Apt A Bedroom 1 hook

Apt A Bedroom 1 door after

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Grout Cottage: Exterior Reveal

Grout Queen of Hearts top

Grout AptA Day 1 HeadThe Grout Cottage was built in 1895 for the Grout Family, who actually utilized it as their guest house. C.B. Grout and family used the early resort cottage for their guests in the early part of the 20th century. The house was converted to apartments some time in the 1930s.

The earliest photograph that the Moore County Historical Association has of the Grout Cottage looks like its from the 1960s, so we can’t see it in the early 1900s to determine what parts were original and what was patched over time but we have a pretty good idea that those clipped gables, sunburst motif and paneled cornices are original.

We bought this “fixer upper” in the fall of 2012 and before Christmas of 2012 we had started demolition. When we bought the Grout Cottage it was a duplex with two apartments, with an old dilapidated carriage house in the rear, an overgrown yard and two tenants living upstairs. Today, it is still a duplex but everything else changed.

The total renovation took a little more than nine months. The finished product is a unique rental space with modern interior amenities and an exterior that stays true to the Queen Anne architectural style without some of the fuss. We think it folds comfortably in to the landscape of the small quaint town it stands in.

The Grout Cottage now stands between a bunch of new narrow houses that resemble free-standing row houses. Some members of my family were a little concerned that the Grout Cottage would look out of place even though it was the native in the neighborhood. I wasn’t concerned, if you stand there for 119 years, neglected and most recently existing in the middle of a construction zone you deserve some time to shine and I think that’s what happened.

A lot of time, careful choices and consideration went in to every detail of this renovation. I’ll let the images tell the story.

Grout Exterior Before & After

Working in the spring on straightening those clipped gables out, before we got scaffolding,

Grout exterior ladders_optRight side of the front porch,

 

Grout exterior porch side before_opt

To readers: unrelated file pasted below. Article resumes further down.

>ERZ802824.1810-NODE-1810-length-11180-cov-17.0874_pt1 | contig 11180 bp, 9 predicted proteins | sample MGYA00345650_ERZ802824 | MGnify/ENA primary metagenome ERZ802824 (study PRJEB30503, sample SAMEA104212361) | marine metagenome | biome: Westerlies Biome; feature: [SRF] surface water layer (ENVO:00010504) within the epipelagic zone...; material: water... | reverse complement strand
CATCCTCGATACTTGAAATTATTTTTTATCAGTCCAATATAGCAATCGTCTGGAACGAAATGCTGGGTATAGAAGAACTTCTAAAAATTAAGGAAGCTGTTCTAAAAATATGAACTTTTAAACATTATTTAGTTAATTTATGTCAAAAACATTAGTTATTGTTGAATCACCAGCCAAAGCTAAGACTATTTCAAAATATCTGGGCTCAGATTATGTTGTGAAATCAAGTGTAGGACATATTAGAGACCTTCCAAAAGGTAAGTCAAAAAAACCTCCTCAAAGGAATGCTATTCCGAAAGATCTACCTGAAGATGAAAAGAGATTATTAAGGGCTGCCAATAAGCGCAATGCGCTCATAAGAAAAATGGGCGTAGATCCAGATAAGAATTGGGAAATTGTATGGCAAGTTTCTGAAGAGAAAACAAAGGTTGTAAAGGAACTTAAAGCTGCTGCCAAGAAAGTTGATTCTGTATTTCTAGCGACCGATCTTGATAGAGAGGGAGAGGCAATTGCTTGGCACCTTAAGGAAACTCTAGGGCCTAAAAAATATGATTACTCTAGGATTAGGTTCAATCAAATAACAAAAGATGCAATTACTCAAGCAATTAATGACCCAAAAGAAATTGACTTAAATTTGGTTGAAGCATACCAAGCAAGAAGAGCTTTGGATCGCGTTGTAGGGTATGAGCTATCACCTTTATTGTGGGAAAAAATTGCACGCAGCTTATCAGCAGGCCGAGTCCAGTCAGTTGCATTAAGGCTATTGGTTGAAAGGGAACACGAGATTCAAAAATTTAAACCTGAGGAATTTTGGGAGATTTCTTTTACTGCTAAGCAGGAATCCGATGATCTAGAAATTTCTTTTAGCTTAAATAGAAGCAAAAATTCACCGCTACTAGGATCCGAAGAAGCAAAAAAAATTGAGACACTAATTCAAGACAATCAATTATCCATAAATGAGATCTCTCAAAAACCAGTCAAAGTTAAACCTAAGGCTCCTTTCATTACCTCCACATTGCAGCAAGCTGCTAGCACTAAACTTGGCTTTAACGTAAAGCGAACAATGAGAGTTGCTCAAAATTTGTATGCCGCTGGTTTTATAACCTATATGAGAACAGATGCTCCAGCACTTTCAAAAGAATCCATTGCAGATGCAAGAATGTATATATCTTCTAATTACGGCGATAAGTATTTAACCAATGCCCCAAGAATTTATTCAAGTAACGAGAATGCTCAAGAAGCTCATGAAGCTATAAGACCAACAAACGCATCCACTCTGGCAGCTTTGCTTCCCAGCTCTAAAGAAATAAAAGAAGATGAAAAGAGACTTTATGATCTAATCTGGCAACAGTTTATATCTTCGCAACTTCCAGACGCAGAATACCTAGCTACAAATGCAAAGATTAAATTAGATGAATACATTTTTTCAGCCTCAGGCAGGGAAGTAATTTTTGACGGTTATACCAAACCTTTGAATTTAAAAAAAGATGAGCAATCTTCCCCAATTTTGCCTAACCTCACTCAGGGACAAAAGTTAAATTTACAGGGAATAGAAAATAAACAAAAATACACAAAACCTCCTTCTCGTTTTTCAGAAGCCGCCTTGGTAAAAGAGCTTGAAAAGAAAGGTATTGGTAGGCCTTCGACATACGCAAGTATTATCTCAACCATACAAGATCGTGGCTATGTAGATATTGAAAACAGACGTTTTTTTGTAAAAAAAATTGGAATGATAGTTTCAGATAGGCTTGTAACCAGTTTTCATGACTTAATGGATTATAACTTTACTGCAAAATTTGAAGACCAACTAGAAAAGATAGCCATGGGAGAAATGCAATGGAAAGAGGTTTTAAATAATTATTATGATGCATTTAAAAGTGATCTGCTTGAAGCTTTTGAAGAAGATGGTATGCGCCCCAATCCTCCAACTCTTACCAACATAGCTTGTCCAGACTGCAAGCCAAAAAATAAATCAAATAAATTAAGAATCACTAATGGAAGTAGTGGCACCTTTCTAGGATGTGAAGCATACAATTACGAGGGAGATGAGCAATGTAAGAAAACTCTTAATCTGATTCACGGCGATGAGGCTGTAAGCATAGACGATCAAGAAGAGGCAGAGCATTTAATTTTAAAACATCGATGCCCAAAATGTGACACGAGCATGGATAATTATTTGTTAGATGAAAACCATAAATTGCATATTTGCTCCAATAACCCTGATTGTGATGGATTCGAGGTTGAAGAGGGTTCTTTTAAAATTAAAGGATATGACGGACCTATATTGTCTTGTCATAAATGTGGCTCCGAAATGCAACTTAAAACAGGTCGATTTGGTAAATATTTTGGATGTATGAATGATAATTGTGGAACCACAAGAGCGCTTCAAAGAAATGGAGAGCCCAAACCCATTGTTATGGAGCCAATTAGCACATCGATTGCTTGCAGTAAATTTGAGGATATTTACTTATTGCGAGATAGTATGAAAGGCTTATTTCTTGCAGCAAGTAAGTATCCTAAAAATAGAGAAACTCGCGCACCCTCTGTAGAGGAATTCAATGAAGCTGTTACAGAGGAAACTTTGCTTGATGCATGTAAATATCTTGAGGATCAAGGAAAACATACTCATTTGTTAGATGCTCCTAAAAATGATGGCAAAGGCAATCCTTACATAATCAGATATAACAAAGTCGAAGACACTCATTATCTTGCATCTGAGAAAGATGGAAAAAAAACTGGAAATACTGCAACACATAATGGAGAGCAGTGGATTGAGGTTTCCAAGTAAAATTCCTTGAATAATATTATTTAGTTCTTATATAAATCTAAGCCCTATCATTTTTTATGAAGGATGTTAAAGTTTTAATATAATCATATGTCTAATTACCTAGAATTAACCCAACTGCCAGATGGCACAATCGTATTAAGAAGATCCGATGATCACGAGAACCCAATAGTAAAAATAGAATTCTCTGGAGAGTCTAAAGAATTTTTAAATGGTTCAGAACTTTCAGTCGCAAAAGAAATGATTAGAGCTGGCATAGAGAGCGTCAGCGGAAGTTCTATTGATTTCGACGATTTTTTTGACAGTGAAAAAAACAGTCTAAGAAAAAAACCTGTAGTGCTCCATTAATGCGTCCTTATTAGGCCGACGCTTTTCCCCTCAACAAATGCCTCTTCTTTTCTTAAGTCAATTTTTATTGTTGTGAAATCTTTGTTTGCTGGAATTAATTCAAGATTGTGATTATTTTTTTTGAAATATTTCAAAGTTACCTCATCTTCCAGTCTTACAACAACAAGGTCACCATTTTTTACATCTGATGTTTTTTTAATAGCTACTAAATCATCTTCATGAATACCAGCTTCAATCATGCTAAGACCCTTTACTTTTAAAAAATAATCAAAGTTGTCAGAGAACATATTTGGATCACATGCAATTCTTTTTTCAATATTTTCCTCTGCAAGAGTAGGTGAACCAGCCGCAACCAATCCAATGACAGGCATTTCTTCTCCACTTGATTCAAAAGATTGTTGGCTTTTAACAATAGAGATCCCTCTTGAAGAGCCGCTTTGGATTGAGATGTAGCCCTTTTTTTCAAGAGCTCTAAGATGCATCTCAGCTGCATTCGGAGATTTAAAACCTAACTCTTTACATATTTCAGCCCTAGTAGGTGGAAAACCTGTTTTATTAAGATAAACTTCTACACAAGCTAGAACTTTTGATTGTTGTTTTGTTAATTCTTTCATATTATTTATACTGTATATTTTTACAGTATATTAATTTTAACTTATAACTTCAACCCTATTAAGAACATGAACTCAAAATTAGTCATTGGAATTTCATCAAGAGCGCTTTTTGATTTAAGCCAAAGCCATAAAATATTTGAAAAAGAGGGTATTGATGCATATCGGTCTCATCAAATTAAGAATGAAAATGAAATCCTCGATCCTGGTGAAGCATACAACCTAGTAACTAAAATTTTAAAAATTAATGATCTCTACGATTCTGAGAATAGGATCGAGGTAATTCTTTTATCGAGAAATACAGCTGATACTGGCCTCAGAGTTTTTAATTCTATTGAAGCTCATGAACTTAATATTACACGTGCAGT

Grout right front porch

 

Grout exterior front entry before_opt

 

Grout front entry

Straightened out those dog-eared gables,

Grout exterior gable front before2_opt

 

Grout front gable after

 

Grout exteropr 2nd floor before_opt

 

Grout top right gable

 

Grout exterior brackets before_opt

 

Grout Exterior porch bracket after_opt

 

Grout exterior light_opt

 

Grout Exterior porch closeup_opt

Crusty brackets and railing before,

Grout exterior front porch columns before

 

Grout exterior columns & brackets after

 

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So tell me was it worth the wait?

Sources: Light fixtures, porch brackets, porch railing, front door, house numbers

 

 

 

 

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Grout Cottage: End of June Progress

To reviewthe Grout Cottage is a Queen Anne built in 1895. It is a duplex that we began remodeling in December 2012. Here’s the introduction post to the house.

It’s high time we check in with the Grout Cottage project, there have been some Instagram snippets here and there but let’s talk about a few details. On a good day the Grout Cottage still looks a little like a haunted house but that’s because the exterior transformation hasn’t really happened yet. Earlier this week a young couple drove by and stopped to look at the house. I chatted with them and they said they liked to stop by periodically to see the change happen. They asked me if we were going to paint the exterior and of course I said yes…what color do you think? I said maybe blue/grey, they agreed that would be a good one.